The question of how energy efficient log homes are isn’t a simple one to answer. Modern or newly built log homes will likely be more energy-efficient than older homes. However, every log home can have improvements to make it better insulated, less expensive to maintain, and more comfortable to live in.
Whether you’re in the process of buying your first timber home or you’ve been living in one for years and want to reduce your utility bills, here are 17 different ways you can improve the energy efficiency of your log home.
1. Install Solar Panels on Your Roof
Solar panels are a classic solution for long-term energy savings. Having a solar powered system designed for your log home is an excellent investment and one that isn’t as difficult as you might think. Even a modest solar panel setup can help you save hundreds of dollars every year and is especially useful in winter, when electric heaters are often relied on.
2. Purposeful Landscaping
Landscaping isn’t just about making your yard look nice. Purposeful landscaping and planting trees or shrubbery can help reduce energy costs. Trees and larger shrubs can be planted in key locations around your log home to provide shade. A smart choice is to plant deciduous species, which will have their leaves in the summer to provide shade and reducing cooling/air conditioning costs. Come winter, these species will drop their leaves, letting the winter sun hit the home to help with warming.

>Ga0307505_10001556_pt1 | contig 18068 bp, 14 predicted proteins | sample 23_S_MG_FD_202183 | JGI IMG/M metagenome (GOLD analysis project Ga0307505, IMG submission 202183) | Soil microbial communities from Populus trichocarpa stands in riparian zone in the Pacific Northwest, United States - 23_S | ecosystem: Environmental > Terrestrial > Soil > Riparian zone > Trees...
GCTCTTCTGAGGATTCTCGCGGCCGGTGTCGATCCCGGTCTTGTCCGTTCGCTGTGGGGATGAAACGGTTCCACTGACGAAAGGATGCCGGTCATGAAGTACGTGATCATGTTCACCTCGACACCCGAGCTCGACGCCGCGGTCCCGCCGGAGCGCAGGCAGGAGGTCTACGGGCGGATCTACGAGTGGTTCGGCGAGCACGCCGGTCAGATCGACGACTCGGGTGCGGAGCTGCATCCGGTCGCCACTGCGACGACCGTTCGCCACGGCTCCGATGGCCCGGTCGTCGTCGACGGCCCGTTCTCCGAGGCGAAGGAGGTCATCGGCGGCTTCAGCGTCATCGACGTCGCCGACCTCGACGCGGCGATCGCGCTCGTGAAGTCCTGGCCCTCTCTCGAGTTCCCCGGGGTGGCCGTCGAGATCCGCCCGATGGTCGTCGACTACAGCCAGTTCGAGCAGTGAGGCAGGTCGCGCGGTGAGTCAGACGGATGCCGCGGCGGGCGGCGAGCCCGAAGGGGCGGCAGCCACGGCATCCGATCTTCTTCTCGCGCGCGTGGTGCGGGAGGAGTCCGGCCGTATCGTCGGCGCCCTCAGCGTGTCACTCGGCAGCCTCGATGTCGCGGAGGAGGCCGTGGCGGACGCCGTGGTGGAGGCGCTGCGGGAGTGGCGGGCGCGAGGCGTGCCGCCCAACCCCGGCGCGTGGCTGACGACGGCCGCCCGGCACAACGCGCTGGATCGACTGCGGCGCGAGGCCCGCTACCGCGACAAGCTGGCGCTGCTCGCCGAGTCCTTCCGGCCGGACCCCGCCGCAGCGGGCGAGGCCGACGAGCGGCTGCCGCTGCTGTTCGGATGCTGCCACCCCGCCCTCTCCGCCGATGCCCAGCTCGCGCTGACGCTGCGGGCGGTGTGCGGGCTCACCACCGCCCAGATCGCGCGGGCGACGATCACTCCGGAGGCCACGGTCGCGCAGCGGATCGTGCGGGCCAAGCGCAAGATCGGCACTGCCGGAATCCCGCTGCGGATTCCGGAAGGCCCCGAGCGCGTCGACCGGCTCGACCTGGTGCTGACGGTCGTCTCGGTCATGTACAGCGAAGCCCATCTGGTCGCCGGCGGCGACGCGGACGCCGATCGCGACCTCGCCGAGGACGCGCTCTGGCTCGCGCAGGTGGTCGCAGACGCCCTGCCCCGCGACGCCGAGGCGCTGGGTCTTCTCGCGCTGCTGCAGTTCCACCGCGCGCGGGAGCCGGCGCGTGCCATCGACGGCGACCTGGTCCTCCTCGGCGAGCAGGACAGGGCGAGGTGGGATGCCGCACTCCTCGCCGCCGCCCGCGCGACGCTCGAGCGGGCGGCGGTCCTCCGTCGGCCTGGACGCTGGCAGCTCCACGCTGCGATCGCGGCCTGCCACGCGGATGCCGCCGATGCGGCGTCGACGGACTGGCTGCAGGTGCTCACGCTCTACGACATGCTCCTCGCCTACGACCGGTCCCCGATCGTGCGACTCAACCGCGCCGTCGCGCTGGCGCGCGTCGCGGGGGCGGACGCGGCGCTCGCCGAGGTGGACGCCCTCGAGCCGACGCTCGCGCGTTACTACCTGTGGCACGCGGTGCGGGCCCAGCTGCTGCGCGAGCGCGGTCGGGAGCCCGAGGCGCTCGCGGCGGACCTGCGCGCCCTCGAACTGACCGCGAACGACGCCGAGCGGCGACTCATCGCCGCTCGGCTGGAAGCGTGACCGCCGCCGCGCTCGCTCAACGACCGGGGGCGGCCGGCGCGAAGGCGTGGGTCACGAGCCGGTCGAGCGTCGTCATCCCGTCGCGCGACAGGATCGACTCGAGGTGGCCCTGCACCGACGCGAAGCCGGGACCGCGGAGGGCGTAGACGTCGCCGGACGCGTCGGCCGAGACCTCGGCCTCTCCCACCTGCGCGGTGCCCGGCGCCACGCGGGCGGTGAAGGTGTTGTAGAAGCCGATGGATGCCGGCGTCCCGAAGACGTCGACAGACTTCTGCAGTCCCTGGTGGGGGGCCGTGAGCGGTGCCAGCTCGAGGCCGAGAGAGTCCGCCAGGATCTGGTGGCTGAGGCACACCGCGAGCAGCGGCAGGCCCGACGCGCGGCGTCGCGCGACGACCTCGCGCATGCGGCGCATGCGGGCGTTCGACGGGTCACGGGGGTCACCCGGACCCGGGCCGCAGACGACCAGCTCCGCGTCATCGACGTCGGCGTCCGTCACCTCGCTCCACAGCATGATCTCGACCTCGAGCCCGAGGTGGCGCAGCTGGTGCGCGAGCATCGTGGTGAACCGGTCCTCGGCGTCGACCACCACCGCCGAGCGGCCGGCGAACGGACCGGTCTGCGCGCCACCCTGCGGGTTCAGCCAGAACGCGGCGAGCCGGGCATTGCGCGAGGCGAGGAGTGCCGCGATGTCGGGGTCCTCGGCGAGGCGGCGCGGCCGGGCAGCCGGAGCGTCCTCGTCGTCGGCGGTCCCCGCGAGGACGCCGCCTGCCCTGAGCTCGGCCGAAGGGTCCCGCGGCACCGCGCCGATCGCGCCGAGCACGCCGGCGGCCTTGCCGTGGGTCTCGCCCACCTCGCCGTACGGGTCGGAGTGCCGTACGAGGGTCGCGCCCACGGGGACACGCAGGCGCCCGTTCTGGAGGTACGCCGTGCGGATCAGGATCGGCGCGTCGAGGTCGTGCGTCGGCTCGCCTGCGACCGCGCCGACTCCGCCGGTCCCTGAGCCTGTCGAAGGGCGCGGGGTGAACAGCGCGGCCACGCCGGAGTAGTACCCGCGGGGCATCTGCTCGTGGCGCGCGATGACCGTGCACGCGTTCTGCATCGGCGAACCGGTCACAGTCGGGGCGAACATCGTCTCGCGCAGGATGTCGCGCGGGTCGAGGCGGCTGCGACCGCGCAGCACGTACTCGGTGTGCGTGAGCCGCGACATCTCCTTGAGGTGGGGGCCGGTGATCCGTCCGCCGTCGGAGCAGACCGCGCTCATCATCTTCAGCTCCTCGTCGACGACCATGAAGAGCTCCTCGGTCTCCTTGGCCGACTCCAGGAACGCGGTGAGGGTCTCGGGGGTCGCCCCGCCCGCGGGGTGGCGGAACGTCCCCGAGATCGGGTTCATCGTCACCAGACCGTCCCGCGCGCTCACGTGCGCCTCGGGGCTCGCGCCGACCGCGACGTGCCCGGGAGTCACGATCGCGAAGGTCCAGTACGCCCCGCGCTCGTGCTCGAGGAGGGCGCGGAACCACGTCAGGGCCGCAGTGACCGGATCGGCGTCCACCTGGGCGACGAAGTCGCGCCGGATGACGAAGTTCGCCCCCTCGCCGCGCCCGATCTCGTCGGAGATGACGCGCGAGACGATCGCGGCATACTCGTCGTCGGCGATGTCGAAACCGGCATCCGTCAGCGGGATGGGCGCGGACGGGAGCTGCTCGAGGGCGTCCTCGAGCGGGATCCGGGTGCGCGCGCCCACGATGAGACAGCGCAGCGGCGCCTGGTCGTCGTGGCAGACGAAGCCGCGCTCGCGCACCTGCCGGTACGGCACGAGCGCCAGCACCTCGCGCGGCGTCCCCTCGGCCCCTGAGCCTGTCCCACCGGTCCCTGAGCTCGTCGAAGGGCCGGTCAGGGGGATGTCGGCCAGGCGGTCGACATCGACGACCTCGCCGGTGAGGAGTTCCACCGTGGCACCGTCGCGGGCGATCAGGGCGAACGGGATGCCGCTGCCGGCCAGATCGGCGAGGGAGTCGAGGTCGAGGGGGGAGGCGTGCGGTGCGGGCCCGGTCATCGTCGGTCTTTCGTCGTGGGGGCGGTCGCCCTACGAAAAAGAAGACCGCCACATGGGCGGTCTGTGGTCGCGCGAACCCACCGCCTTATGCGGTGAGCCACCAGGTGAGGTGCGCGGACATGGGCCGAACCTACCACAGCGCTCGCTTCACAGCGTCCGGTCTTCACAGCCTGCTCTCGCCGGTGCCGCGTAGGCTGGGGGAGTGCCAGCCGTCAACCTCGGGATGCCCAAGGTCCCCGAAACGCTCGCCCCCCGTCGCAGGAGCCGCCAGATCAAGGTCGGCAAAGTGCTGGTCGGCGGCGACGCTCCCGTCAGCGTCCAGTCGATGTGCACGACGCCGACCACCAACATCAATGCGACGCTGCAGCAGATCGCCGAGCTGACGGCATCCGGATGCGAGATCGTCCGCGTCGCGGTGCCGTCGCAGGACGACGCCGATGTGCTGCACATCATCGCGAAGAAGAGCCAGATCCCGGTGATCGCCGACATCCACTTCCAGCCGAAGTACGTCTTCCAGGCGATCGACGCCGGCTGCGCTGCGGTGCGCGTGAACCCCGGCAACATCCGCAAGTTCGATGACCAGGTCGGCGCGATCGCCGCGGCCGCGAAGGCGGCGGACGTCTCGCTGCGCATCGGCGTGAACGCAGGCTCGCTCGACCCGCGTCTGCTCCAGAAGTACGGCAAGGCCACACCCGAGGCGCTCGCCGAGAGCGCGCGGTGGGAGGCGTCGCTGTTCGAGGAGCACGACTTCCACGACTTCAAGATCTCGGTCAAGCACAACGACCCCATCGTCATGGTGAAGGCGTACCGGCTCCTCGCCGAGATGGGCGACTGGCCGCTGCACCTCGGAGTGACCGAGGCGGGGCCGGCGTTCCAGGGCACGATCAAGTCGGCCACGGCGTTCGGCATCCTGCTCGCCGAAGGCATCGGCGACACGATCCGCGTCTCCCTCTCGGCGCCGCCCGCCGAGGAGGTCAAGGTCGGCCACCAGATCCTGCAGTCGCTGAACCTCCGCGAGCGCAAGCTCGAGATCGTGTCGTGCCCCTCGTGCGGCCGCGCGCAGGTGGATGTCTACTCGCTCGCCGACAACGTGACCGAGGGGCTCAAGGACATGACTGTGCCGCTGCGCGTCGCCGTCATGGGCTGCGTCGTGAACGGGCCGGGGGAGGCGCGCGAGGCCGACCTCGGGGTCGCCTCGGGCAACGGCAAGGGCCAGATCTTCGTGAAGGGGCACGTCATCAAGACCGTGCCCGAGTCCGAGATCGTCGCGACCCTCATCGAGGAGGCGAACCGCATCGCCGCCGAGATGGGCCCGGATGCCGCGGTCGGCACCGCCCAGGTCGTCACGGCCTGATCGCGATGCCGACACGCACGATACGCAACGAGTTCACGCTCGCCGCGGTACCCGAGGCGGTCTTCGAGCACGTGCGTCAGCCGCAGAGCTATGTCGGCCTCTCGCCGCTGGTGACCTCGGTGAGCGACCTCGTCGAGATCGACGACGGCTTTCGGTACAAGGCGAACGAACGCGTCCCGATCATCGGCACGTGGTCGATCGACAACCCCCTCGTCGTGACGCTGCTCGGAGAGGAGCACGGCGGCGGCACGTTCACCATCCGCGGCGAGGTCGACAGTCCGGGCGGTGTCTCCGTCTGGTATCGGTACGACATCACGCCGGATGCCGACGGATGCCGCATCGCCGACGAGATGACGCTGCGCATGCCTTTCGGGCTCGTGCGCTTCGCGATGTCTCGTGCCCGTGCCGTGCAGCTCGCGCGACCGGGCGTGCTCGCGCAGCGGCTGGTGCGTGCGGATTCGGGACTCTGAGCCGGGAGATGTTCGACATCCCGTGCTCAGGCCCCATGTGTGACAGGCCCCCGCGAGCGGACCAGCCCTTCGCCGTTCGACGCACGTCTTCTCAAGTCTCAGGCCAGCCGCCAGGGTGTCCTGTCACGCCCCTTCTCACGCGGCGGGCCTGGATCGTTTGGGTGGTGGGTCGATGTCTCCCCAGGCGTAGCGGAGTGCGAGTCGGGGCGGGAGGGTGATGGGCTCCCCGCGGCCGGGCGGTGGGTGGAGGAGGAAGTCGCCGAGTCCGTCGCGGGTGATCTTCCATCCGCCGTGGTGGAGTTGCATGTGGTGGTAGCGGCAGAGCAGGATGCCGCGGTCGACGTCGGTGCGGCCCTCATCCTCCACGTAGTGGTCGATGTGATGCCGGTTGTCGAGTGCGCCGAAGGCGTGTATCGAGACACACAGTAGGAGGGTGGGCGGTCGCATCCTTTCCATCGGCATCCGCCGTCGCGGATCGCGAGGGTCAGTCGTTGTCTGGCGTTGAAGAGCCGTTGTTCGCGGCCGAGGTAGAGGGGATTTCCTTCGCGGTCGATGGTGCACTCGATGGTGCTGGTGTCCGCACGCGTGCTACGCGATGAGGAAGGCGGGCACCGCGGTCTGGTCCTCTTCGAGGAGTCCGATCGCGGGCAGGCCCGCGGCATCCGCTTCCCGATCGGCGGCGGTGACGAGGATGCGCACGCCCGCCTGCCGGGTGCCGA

3. Energy Efficient Log Homes Clad in Steel Siding
A more eco-friendly alternative to real timber is steel log siding. TruLog steel siding not only eliminates expensive and time-consuming maintenance needs of real timber, but it’s also a more sustainable material. Better yet, the insulation that is used in combination with Trulog steel offers better insulation and boosts energy-efficiency. The better a home is insulated, the less energy is consumed to keep the interior comfortable.
4. Ditch incandescent Lighting for LED and CFL Bulbs
A small fix for lowering your electric bill is to replace incandescent lighting with compact fluorescent (CFL) bulbs or LED lights. You can purchase CFL bulbs for just a few dollars per bulb. Not only do they use less electricity, they last longer, as well. LED lighting isn’t quite as popular, but still valuable for under-cabinet strip lighting, luxury recessed puck lights, and outdoor lighting as well. Solar-powered LED outdoor lights are a great way to kill two birds with one stone.
5. Replace Old Windows
Ever stand by a window and feel cold radiating from it? This is a surprisingly common issue for older windows, but one easily remedied by replacing them with new double-paned models. These double-pane windows have a double layered design to aid in insulation and prevent air leaks, whether you’re trying to keep your home cool or warm.
6. Invest in Energy Star Appliances